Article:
DeVos is a billionaire (let’s be clear: not the I-built-a-tremendous-business-and-I’ll-run-this-government-department-that-isn’t-a-business-like-a-business kind of billionaire. She’s more the I-married-the-heir-to-Amway kind of billionaire) who has little to no experience that would prepare her for the position she is nominated for…

…other than the fact that she and her husband have donated gobs of money in their home state of Michigan in support of school vouchers (which, once distributed, are mostly spent on charter or private schools) and of the deregulation of charter schools, allowing for an influx of for-profit schools (which, in turn, make gobs and gobs of money [in some cases, gobs of Title I money] that were diverted away from public schools).

In Michigan, it didn’t work. The DeVos family began tossing their gobs in the early 90’s, supporting candidates who supported school choice. Public money went to vouchers. Charters were expanded. Regulations were loosened. And…

From Politico: “Despite two decades of charter-school growth, the state’s overall academic progress has failed to keep pace with other states: Michigan ranks near the bottom for fourth- and eighth-grade math and fourth-grade reading on a nationally representative test, nicknamed the ‘Nation’s Report Card.’ Notably, the state’s charter schools scored worse on that test than their traditional public school counterparts, according to an analysis of federal data.”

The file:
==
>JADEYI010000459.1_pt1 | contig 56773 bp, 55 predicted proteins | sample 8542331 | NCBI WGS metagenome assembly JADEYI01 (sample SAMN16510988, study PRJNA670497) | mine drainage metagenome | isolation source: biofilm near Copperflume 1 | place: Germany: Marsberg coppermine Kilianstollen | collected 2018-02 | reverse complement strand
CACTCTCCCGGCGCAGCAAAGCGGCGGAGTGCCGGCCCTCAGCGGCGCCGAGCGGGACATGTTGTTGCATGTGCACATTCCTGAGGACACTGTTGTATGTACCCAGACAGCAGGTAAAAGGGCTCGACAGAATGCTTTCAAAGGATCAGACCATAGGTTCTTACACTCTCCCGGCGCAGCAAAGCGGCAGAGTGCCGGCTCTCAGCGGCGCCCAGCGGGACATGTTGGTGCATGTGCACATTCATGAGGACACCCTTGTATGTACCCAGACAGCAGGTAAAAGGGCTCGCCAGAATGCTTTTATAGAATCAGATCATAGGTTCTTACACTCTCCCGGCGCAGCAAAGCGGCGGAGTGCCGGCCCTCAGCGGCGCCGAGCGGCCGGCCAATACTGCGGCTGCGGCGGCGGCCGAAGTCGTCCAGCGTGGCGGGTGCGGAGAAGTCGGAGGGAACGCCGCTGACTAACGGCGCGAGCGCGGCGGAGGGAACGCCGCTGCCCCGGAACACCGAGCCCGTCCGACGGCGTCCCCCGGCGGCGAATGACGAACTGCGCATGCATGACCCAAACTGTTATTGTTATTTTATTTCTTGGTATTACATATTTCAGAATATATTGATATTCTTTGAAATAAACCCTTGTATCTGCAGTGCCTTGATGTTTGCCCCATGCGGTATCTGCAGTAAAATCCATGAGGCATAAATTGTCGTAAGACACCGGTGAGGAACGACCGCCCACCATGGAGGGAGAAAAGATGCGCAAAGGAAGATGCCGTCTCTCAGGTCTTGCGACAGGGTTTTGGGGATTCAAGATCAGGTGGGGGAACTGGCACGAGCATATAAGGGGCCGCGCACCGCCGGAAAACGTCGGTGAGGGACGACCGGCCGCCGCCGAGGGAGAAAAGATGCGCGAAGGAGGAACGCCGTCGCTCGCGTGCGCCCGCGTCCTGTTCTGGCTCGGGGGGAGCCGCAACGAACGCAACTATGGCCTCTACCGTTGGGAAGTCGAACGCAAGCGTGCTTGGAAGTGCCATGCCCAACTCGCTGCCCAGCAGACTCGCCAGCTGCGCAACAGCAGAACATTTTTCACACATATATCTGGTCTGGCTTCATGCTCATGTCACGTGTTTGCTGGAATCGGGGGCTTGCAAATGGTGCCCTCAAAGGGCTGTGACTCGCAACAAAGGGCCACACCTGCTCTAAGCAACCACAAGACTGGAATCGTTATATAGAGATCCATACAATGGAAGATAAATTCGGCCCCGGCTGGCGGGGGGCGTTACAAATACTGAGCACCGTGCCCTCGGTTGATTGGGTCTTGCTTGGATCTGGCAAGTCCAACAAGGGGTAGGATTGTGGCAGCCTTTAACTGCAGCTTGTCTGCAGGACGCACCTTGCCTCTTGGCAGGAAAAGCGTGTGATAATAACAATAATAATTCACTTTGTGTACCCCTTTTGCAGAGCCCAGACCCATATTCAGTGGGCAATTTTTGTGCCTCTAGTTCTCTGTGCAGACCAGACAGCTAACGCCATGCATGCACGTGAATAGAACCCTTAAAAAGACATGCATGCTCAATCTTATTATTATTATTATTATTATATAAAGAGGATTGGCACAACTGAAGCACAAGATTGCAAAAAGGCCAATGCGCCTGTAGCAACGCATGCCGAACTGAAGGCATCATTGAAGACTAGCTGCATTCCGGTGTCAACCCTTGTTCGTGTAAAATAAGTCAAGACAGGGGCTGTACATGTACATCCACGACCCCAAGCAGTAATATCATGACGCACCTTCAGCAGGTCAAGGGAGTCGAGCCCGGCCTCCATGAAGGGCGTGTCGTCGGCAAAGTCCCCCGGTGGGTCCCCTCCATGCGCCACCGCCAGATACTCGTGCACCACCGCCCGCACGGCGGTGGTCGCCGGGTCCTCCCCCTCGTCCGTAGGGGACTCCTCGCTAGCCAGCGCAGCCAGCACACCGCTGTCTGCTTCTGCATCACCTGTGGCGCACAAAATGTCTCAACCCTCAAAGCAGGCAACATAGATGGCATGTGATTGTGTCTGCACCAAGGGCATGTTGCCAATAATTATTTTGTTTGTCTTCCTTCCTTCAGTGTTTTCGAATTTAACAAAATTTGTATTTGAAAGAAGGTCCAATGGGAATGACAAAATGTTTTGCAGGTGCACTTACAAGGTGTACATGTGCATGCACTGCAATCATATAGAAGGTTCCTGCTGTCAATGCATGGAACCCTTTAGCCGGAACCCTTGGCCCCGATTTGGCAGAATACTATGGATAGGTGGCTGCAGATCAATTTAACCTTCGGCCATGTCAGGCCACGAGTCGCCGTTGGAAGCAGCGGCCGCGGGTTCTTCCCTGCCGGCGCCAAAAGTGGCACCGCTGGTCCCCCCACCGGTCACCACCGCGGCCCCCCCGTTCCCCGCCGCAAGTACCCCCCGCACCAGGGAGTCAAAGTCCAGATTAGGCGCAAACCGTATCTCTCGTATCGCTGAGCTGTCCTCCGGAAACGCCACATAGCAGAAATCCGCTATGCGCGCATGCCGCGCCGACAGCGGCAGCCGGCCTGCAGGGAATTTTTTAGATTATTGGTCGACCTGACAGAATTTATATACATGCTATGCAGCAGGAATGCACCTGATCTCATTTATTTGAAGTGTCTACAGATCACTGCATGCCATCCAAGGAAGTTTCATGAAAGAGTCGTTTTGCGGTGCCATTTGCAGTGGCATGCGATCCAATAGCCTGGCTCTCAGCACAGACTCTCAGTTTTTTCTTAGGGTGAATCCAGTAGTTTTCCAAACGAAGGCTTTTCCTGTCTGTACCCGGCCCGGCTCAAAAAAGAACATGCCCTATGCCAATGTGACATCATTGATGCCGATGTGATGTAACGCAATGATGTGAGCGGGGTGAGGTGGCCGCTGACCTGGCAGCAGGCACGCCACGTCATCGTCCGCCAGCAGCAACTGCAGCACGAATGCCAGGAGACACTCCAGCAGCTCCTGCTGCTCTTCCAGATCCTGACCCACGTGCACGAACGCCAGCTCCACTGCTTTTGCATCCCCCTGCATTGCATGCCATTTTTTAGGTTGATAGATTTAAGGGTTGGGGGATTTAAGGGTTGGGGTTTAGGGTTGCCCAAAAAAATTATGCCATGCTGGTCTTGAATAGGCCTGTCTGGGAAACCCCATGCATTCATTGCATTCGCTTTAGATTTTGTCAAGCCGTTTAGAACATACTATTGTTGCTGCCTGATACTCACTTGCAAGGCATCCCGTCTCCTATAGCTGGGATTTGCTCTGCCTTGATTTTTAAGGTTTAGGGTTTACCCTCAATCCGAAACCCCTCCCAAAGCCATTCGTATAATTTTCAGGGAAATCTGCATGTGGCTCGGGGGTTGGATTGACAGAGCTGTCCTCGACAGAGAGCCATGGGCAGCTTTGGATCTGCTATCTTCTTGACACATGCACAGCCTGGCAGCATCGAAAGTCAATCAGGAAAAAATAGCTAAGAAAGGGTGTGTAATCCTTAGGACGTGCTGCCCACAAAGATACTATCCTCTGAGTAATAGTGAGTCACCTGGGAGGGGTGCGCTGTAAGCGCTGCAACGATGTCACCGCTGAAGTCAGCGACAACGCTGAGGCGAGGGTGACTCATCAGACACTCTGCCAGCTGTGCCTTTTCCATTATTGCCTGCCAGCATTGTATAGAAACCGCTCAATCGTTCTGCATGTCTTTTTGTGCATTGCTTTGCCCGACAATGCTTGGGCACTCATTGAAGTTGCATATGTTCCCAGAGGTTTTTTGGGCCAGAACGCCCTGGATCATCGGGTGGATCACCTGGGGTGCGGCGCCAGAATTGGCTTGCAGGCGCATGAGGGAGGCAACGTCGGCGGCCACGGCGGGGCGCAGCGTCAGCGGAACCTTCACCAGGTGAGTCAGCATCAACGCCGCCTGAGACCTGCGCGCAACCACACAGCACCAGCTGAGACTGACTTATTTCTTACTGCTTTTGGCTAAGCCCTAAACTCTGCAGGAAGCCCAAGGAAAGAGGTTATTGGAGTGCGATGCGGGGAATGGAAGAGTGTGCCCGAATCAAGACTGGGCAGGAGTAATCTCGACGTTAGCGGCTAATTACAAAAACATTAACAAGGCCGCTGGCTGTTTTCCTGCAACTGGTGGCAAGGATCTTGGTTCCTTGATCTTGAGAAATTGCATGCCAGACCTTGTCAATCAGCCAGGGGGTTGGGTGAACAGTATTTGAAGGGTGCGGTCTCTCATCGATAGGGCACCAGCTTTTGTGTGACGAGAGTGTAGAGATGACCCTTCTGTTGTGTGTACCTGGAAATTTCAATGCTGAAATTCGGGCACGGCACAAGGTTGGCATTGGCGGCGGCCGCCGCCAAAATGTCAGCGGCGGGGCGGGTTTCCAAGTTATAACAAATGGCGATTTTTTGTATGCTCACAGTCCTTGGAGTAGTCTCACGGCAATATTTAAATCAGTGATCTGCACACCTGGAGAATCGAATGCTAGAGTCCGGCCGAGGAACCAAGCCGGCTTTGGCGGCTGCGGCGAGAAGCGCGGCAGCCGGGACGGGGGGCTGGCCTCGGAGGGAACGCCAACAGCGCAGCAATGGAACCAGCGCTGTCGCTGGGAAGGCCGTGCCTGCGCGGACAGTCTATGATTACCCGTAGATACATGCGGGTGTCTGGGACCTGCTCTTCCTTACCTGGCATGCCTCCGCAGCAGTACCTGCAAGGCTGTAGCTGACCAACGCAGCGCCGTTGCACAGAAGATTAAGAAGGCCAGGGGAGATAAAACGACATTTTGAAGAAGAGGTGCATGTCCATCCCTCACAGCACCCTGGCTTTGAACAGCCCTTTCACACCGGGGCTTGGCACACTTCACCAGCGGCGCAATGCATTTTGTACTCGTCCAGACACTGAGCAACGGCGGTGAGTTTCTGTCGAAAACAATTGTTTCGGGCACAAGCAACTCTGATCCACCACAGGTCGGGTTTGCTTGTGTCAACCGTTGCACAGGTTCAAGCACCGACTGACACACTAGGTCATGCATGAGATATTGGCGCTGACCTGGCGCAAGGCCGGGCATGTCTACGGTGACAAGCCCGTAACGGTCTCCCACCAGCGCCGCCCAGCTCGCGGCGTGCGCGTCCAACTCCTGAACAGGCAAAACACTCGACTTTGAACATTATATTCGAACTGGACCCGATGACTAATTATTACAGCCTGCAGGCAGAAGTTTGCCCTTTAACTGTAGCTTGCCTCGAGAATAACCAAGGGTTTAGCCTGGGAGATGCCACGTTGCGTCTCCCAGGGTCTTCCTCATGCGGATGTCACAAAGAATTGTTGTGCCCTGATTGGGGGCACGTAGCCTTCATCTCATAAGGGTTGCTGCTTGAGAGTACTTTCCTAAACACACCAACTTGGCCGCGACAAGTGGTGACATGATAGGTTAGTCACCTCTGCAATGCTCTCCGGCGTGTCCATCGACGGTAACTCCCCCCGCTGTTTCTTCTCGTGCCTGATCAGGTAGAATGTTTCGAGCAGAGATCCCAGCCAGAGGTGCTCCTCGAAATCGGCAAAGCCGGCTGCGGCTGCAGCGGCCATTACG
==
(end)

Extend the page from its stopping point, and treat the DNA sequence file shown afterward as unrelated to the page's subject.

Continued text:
The failure of school vouchers in Michigan is not an anomaly.

In an article for Slate, Dana Goldstein reported that “Recent studies of voucher programs in Louisiana and Ohio found that students who use vouchers to attend a private school score, on average, lower on standardized tests than demographically similar students who do not use vouchers. In New Orleans, two years after winning a private school voucher, the average student had lost 13 points of learning in math.”

Goldstein also points out that “Trump’s voucher plan could be a windfall for companies hoping to make money from our public education system.” In this scenario, families (often low income ones) become the middle men, piping federal funds into corporate hands but not always getting what they’re promised.